Thursday, March 28, 2024

Since Putin Came to Power, Moscow’s Military Spending has Risen Seven Times More than Inflation and Become a Major Driver of Price Rises, Analysis Shows

Paul Goble

            Staunton, Mar. 25 – Between the end of 1999 when Vladimir Putin came to power and today, Moscow’s spending on the military has increased 65.2 times, a major reason that inflation has officially risen over the same period by 8.94 times and much more according to unofficial accounts over the same period, Ilya Reykh says.

             The Russian commentator says that this means that Russians are paying twice for Putin’s military expansion, first with their taxes which are slated to rise again and then by the higher prices they are compelled to pay for all goods and services (

            Russians are accustomed to Moscow blaming oil prices, Western sanctions, and other factors for inflation; but analysis shows, Reykh says, that the radical increases in military spending over the period of Putin’s rule have played a major role and represents yet another burden he has placed on the Russian population.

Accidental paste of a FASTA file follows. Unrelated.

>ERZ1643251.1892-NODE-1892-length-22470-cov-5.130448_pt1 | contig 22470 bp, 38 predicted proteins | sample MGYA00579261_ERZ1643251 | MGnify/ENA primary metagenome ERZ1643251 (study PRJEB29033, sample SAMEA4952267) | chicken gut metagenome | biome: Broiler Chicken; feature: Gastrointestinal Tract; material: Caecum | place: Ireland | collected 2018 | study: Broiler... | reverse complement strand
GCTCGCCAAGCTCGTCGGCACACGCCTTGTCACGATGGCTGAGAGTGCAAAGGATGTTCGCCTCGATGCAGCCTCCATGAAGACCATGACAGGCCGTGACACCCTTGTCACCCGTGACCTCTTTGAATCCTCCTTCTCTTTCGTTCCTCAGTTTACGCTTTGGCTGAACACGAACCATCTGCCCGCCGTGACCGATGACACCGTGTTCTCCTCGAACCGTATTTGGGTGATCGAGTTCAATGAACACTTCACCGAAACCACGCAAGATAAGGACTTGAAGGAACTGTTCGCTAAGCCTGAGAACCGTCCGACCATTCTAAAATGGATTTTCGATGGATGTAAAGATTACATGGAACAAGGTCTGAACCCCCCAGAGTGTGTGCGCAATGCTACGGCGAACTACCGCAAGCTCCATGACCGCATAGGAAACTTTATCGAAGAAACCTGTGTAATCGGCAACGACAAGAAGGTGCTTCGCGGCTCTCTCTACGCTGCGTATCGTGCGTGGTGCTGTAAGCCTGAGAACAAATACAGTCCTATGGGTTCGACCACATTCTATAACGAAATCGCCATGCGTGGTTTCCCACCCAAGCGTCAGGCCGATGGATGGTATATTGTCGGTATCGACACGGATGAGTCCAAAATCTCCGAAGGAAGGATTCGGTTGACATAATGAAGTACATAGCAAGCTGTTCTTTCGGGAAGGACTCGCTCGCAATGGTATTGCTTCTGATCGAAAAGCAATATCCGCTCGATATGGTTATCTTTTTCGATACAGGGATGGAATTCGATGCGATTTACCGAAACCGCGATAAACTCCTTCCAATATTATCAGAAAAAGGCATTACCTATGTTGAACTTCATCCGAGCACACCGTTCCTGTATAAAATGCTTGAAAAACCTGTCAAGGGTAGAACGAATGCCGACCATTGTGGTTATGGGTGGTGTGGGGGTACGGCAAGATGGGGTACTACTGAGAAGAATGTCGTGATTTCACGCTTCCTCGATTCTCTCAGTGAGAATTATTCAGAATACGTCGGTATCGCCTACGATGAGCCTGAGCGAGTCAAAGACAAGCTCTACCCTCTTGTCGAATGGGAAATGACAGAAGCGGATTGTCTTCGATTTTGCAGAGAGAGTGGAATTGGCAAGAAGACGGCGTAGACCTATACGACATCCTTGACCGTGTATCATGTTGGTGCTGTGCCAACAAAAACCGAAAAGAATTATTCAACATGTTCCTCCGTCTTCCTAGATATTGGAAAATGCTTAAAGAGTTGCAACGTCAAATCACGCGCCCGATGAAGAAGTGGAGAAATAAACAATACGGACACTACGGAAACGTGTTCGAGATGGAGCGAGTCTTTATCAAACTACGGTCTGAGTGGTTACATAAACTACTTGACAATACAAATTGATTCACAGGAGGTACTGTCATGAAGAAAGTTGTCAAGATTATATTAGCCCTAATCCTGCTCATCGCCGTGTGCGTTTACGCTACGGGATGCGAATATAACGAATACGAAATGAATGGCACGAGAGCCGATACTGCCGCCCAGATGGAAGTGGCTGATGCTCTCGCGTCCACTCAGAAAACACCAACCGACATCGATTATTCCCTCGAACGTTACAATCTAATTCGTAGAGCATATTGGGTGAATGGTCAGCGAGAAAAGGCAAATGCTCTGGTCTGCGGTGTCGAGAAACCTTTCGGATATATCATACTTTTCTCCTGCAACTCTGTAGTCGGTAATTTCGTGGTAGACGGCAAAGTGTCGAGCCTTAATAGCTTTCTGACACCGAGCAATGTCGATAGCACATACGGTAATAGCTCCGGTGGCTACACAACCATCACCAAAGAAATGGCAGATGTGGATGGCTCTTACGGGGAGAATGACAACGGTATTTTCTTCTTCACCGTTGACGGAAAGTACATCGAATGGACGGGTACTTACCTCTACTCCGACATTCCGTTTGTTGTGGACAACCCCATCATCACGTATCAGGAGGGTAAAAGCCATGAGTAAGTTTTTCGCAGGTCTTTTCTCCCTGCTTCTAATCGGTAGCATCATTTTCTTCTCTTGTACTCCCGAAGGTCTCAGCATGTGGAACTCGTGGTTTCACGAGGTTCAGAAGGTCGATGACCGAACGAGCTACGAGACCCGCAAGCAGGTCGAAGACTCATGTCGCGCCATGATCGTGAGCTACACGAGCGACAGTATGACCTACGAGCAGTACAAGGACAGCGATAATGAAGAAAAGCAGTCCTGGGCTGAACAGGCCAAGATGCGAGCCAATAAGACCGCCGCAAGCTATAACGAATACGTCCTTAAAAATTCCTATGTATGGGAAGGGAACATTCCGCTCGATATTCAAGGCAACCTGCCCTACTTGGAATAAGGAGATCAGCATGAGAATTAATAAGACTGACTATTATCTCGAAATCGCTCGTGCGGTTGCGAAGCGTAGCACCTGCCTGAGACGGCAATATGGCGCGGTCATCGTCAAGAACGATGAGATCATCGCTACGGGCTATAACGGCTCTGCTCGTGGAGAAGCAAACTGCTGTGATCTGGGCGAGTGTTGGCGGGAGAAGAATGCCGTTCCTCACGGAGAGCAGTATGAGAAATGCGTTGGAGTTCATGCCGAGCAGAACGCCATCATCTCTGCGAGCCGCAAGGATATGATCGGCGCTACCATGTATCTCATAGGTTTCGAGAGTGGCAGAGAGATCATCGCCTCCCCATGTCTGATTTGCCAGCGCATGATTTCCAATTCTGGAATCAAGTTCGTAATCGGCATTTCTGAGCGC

In his article, the Russian economist uses Russian government and foreign government data and shows why many of the most widely accepted explanations for inflation in Russia are at a minimum insufficient and why at the same time military spending in an economy like the Russian one inevitably plays a larger role.

            What that means, he concludes, is that if Putin continues to boost spending on the military, inflation in Russia will rise, putting ever larger burdens on the Russian population, burdens the people will feel but may not blame on military spending unless they pay close attention to the various factors at work.

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